San Francisco: Vintage yet Vibrant

/ San Francisco
San Francisco: Vintage yet Vibrant

Cable Car on Hyde Street with Alcatraz in the background (Photo: San Francisco Travel Association)

A vibrant and unique city on the West Coast of United States, San Francisco is a delight, not just for the first-time tourists, but also for the repeat visitors.
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Over the last few years, I have been to San Francisco thrice, with March 2023 being my latest visit. And, I will always be ready and eager for many more meetings with this ‘city by the bay’ for the rare charm it holds, which makes it one of the unique cities of the world. Interestingly, each of my arrivals into San Francisco has been on a bus from Sacramento, the capital of California and hence everytime my first glimpse of the city came to me through the windows of the Greyhound entering the city through the magnificent bay bridge, presenting San Francisco’s skyline instantly, including its historic Fisherman’s Wharf building and its large water front.

The lively Pier 39 (Photo: San Francisco Travel Association)

As most of the city is settled on different hills, the streets in most parts of the city rise sharply or tumble suddenly, with the bay appearing and disappearing frequently. Even though geologically, it may be similar to a few other American cities like Seattle which is also rather hilly, what sets San Francisco distinct and unique is its vintage architecture, brightly coloured homes, built predominantly in Victorian style. Strolling down its streets or even passing through them on its famed trams or cable cars, as the locals call them, I have often wondered if I were not really in an amusement park?

The cable cars are almost as famous as any other attraction in the city and they have regularly featured in many hit Hollywood movies for decades and no visit to San Francisco can be complete without a ride in these. It is said to be the last manually operated cable car system in the world, which surprisingly, still operates exactly as it did on August 2, 1873, when its chief engineer, Andrew Hallidie, a British immigrant, showed the way to the first car down the Clay Street.

Palace Hotel’s museum and the Garden Court (Photo: Rameshinder Singh Sandhu)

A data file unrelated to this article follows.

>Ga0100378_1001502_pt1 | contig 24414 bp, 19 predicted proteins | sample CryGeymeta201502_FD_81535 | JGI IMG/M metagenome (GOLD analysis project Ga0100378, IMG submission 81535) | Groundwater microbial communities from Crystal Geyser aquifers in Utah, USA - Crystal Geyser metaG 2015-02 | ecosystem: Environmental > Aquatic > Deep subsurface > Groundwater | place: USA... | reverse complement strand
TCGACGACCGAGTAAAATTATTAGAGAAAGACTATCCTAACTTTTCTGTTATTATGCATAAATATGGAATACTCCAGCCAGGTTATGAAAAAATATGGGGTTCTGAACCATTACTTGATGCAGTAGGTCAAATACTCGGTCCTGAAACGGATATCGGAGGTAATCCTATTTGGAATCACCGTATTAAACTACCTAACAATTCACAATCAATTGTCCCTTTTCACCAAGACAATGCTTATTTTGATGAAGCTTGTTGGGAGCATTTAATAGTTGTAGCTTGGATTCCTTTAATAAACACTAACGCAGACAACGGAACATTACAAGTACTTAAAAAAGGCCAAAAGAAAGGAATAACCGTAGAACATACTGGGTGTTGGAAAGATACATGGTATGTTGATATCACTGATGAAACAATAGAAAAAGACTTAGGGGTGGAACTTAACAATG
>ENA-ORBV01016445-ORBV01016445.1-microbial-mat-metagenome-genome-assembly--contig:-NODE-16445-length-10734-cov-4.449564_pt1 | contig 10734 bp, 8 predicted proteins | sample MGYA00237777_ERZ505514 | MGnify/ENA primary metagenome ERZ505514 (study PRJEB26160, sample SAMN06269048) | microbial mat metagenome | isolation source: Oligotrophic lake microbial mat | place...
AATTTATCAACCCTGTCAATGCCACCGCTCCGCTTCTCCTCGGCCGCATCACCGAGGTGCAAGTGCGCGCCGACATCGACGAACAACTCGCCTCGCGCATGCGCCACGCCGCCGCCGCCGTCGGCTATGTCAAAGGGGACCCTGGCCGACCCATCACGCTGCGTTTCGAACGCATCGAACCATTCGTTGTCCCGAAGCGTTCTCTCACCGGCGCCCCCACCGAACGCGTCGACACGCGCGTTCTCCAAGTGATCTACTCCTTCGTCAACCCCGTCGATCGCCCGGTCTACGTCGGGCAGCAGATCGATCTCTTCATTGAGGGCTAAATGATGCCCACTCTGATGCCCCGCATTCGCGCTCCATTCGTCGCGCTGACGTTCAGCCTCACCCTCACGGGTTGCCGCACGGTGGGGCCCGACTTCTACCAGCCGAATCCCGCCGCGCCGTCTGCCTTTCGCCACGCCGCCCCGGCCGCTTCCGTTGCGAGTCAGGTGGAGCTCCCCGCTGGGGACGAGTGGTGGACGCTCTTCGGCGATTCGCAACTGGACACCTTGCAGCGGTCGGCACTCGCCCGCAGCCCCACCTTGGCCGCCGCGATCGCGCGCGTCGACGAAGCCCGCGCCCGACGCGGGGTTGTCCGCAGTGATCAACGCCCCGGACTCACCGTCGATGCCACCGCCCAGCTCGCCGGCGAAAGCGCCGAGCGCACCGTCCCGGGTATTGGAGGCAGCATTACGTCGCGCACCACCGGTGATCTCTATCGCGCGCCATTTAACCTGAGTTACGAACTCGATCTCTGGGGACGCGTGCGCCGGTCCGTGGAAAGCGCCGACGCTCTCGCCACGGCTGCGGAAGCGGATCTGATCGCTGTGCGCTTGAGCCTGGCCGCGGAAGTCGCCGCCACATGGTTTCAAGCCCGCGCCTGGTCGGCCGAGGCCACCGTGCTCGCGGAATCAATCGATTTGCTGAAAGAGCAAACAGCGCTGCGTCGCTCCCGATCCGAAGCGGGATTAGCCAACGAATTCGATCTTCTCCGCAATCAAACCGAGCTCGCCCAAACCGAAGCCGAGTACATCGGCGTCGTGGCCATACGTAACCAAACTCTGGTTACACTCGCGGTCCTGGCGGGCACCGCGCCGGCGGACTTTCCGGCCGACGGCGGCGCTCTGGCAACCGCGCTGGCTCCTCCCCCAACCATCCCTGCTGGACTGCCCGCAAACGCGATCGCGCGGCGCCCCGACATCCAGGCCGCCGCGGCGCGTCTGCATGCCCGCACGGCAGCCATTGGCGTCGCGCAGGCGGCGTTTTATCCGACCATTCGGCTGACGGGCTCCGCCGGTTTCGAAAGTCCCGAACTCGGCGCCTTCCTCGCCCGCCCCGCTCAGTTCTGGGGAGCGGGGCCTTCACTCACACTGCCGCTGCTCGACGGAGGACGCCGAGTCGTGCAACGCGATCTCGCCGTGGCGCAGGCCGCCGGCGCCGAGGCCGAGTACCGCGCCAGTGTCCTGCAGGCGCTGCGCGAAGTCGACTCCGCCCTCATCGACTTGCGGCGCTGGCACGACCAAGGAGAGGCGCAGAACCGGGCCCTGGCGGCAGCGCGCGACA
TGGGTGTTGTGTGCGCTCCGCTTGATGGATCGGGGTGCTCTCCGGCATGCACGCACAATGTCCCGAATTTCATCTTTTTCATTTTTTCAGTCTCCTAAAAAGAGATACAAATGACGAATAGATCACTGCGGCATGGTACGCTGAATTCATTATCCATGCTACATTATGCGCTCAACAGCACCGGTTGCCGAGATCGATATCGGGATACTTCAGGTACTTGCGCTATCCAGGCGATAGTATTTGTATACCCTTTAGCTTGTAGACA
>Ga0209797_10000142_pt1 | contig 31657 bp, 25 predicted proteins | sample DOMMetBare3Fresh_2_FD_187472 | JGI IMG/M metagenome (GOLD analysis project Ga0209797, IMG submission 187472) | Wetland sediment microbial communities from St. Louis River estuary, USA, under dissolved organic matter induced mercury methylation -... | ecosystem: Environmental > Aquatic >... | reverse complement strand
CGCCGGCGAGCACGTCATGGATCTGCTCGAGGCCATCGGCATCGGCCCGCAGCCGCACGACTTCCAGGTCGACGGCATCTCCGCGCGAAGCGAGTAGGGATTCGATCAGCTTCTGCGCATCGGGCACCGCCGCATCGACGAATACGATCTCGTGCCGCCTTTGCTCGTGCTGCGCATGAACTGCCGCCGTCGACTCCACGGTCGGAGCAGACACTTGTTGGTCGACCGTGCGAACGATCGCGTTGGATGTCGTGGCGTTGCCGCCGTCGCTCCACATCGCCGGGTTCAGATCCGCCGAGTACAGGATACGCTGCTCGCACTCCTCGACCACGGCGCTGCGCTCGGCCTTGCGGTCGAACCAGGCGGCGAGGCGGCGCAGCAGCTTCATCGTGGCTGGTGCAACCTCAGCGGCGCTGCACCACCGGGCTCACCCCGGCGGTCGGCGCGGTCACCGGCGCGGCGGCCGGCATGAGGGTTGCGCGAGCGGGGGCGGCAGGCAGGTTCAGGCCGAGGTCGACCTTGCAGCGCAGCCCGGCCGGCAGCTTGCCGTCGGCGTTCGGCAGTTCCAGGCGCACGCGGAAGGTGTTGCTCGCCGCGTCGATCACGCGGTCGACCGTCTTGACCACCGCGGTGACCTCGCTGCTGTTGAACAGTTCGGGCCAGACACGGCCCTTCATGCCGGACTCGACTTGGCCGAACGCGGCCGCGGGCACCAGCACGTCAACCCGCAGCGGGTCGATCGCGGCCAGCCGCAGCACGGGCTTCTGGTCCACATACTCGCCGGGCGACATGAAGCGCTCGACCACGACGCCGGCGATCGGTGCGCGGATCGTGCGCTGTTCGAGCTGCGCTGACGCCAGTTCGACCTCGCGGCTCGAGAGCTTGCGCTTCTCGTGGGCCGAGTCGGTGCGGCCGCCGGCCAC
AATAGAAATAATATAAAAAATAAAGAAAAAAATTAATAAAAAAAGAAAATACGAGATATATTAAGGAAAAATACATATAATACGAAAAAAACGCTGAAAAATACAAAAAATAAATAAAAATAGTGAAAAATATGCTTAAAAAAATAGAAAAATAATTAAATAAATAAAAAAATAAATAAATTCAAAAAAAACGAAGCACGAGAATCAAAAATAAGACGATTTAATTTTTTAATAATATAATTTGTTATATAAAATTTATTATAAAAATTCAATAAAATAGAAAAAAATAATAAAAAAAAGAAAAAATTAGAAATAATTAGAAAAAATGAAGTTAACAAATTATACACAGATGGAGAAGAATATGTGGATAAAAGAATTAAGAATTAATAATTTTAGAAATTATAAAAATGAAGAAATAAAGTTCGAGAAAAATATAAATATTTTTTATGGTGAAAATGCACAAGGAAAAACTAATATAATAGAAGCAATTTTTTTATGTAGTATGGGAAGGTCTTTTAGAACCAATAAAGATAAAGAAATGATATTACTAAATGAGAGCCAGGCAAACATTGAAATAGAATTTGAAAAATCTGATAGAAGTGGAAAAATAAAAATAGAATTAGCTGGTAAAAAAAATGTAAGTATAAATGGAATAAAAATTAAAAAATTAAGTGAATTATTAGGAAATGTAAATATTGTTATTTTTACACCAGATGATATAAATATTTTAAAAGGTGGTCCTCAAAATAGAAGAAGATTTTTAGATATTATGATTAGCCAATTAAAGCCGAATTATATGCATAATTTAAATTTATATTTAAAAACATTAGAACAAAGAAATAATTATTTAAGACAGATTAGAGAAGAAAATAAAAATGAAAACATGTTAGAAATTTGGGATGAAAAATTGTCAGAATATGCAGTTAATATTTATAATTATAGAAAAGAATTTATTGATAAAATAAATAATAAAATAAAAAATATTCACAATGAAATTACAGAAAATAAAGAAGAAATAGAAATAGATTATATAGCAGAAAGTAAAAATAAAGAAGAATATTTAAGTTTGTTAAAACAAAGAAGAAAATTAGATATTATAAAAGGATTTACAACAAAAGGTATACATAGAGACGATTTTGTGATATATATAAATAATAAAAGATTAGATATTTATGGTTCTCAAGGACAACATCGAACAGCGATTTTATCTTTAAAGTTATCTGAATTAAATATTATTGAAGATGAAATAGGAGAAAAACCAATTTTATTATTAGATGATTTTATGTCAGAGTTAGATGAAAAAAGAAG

Once they ran all over the city. However, today the service is through three lines, which pass through the liveliest neighbourhoods, taking in some of the most scenic routes, offering some enthralling bird eye views. The routes also end up covering the most popular points, be it Lombard Street with many hairpin turns or the museum dedicated to the cable cars on Mason Street, which is free to visit and is closed on Mondays. It is a practical museum, as it is also the operational nerve centre of cable cars, where so much engineering goes on all the time, besides being home of pictures, history and some of the earliest cable cars.

Unlike the trams that are powered through cables above them, the cable cars in San Francisco are powered through the cable under the street, and one can clearly hear it moving while standing next to the tracks. Once these cars were pulled by horses but as they struggled, especially when going uphill, it led Hallidie to come up with the idea of powering them through electricity, leading to today’s cable cars.

Golden Gate Bridge (Photo: San Francisco Travel Association)

The cable cars are not just means of transportation or sightseeing. They are also great places to meet people as I have found on each of my trips, that cost USD 8 per ride.

Just like any where else in the world, walking is yet another great way to tour the city. One of my best experiences here was walking to Lombard Street. On my way up to the street, I was advised to take a break in front of painted ladies, as the locals call the colourful row of homes built in Victorian and Edwardian styles. “There’s a park in front which will also introduce you to San Francisco’s skyline,” I was told. I was glad of the directions and the guidance as both the sites presented picture perfect views. Joining several visitors and locals, carrying picnic baskets, I lounged there for nearly two hours.